“We’ve totally kept this in a separate account, because we wanted to get a feeling for the trend,” Folsom said. “Obviously, we certainly wouldn’t want to obligate that toward something we wouldn’t be able to fund. It has kind of leveled off now, and we believe that should be pretty close to an average for future years moving forward.”
Over the past year, the council has opted to put the revenue toward local non-profit agency allotments, and grants for the downtown facade improvement program, which launched in the wake of the April 27, 2011 tornadoes that hit the city.
“We have used it to fund the non-profits that have asked for funding, like the United Way and Good Samaritan Clinic,” Folsom said. “We’ve also used it for the downtown incentive program for facades and rebuilding.”
For non-profit allocations, the alcohol revenue opened a door that had been closed since 2008 — when the council had to slash 25 percent from the budget in the face of falling revenues.
“At that time, we had to cut back on our funding for civic non-profits, things that we had typically given annual appropriations for,” Folsom said. “So, now, we’re able to get that back up a lot closer to the levels we were at before the recession. By the fall, we should certainly be closer to reaching that level. It was a revenue source that we would not have had, and I don’t know we would’ve been able to provide it.”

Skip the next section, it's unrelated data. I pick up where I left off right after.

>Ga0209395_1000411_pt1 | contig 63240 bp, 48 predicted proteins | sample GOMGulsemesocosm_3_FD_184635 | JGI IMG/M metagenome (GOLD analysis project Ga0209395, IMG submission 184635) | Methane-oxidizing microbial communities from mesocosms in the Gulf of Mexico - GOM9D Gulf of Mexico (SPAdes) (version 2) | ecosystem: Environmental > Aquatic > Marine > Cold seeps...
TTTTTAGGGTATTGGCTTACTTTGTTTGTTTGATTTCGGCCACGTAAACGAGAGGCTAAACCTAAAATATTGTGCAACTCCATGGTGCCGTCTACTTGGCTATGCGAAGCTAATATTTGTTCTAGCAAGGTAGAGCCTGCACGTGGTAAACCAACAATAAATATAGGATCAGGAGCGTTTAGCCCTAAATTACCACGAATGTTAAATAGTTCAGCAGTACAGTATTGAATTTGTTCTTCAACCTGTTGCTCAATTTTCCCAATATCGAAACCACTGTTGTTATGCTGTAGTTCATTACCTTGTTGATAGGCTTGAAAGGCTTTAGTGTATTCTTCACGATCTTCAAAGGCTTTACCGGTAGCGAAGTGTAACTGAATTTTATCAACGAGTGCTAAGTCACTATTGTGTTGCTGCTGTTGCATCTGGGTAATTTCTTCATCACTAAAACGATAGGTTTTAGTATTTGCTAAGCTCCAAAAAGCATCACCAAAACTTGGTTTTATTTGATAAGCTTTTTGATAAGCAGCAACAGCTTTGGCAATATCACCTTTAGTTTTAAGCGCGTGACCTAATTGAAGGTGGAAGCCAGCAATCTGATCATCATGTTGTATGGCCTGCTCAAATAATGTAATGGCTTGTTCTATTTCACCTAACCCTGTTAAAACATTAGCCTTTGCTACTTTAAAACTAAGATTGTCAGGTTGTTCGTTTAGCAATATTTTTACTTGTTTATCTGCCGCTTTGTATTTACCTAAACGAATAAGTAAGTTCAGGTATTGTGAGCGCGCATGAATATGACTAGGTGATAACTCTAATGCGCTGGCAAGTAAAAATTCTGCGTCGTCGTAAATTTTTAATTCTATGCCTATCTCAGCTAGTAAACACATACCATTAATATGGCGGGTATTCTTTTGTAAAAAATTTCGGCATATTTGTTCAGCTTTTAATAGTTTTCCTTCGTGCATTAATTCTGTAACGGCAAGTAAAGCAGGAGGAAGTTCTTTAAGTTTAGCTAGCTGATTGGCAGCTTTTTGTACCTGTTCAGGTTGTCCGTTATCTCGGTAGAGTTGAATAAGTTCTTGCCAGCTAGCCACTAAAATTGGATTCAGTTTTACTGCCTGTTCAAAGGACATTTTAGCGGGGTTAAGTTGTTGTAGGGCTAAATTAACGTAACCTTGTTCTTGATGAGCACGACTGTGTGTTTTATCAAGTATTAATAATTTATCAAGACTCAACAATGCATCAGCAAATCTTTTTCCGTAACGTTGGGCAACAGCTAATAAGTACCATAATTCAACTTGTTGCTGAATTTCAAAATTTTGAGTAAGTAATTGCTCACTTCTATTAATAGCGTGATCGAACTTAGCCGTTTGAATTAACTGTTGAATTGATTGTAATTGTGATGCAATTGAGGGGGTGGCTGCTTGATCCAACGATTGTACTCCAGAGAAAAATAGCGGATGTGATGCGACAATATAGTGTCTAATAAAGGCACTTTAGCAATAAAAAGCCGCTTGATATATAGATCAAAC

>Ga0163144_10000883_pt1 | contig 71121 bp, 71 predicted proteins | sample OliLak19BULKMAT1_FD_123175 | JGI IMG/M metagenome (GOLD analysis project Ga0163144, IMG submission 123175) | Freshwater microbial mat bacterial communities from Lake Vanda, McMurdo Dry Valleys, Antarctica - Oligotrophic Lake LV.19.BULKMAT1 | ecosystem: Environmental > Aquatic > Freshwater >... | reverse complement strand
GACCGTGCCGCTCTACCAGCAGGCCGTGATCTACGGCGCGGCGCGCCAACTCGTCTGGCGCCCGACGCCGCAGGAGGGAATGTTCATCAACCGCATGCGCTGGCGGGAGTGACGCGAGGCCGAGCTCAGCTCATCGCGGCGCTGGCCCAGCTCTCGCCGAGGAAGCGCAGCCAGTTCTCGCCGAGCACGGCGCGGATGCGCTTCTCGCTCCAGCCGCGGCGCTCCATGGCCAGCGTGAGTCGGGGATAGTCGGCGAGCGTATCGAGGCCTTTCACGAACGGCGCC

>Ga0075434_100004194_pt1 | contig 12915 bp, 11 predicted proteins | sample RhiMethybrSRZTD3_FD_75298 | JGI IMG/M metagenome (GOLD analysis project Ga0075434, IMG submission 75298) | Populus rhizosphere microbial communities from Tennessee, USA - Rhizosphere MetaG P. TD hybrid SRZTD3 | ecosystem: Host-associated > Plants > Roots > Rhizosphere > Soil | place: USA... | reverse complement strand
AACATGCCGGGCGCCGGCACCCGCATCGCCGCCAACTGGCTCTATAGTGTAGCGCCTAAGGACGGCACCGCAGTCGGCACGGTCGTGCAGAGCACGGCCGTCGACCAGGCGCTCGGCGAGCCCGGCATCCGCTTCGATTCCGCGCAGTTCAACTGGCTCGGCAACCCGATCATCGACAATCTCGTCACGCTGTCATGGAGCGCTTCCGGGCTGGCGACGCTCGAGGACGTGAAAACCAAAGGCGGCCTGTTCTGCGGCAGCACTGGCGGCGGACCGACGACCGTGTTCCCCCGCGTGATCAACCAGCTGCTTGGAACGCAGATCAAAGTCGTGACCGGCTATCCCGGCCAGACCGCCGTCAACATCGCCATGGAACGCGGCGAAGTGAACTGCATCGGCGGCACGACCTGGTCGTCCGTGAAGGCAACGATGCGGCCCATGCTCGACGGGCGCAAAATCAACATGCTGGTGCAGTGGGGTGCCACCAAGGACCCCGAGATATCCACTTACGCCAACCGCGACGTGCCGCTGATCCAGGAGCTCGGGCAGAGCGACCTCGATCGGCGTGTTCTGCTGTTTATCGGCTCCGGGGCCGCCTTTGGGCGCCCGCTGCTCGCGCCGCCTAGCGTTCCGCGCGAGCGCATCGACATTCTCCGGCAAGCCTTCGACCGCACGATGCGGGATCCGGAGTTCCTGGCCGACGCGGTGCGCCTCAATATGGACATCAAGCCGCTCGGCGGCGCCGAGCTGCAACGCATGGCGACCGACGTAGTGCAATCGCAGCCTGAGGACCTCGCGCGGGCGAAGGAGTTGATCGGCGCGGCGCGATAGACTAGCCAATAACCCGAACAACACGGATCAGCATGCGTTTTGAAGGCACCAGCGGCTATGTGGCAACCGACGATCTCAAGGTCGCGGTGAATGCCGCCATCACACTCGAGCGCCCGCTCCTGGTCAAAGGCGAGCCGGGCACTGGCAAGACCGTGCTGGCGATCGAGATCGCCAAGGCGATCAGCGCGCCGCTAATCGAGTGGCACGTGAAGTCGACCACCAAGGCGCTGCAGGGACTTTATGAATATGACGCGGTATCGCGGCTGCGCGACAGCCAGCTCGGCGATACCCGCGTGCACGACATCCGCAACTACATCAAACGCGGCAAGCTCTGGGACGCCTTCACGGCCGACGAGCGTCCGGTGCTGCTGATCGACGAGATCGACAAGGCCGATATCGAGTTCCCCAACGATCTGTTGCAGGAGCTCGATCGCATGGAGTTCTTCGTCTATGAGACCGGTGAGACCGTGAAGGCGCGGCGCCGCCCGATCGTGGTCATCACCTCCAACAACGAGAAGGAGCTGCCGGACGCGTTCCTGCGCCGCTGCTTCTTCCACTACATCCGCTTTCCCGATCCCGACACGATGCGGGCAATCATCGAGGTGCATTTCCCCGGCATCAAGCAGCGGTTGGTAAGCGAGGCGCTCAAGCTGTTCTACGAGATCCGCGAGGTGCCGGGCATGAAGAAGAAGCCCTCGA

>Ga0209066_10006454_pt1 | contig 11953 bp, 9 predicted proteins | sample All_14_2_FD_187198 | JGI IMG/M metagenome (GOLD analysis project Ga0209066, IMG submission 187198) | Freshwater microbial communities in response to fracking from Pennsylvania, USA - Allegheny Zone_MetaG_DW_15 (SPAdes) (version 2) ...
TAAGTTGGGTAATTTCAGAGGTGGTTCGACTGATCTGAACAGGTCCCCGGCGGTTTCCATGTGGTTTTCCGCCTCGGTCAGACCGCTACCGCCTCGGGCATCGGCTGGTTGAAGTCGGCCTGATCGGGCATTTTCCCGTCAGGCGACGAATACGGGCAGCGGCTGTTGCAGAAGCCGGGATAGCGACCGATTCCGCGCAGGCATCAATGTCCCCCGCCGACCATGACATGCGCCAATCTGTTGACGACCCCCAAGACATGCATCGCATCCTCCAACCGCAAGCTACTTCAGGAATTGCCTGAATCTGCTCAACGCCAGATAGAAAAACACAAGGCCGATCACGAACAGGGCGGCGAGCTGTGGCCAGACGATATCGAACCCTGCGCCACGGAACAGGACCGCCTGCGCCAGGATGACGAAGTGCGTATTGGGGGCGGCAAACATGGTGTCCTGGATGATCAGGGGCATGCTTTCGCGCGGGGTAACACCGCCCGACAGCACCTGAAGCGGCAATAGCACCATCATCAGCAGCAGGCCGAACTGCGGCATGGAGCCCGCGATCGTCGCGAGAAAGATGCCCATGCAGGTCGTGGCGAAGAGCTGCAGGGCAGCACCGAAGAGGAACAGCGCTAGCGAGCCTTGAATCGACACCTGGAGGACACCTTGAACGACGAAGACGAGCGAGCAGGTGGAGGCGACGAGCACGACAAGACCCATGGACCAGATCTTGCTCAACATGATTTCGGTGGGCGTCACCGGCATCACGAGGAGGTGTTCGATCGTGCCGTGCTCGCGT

Though the council has yet to formally start budgeting for the next fiscal year, Folsom said she anticipates the council will keep the alcohol revenue separate for at least another year.
“With something like that, there is always the issue of it coming up on the ballot to reverse it,” she said. “If that were to happen, then it’s not something you would want to already have obligated. So, that’s something we’ll be looking at in the future.”
* Trent Moore can be reached by e-mail at email@example.com, or by telephone at 734-2131, ext. 220.
UPDATE 12 May 2013: In response to an inquiry regarding the hours and days of legal sale of beverage alcohol in the City of Cullman:
Ordinance No, 2012-03 Amended by Ordinance No. 2012-09 To Provide Further for the Regulation of the Sale and Distribution of Alcoholic Beverages within the City of Cullman, Alabama, Providing Licensing Procedures and Establishing Punishment for Violations
Sec 4-55. Authorized Hours. It shall be unlawful for any person, whether a liquor, wine, or beer licensee to sell, offer for sale, dispense, or offer for reward, of to offer to serve or dispense for reward any liquid, wine, or beer, to to allow the consumption of any alcoholic beverages on the licensed premises or restaurants except during the following hours: Monday from 8:00 a.m. until 11:00 p.m., Tuesday from 8:00 a.m. until 11:00 p.m., Wednesday from 8:00 a.m. until 11:00 p.m., Thursday from 8:00 a.m. until 11:00 p.m., Friday from 8:00 a.m. until 12:00 p.m. midnight, Saturday from from 8:00 a.m. until 12:00 p.m. midnight, and Sunday – No sales will be allowed. However, it shall not be unlawful from New Year’s Eve until 2:00 a.m. on New Year’s Day (January 1st) of any year unless New Year’s Day (January 1st) fall on a Sunday, then no sales will be allowed.
Adopted & Amended by the City Council, and Approved by the Mayor on 11 January 2011 & 27 December 2011.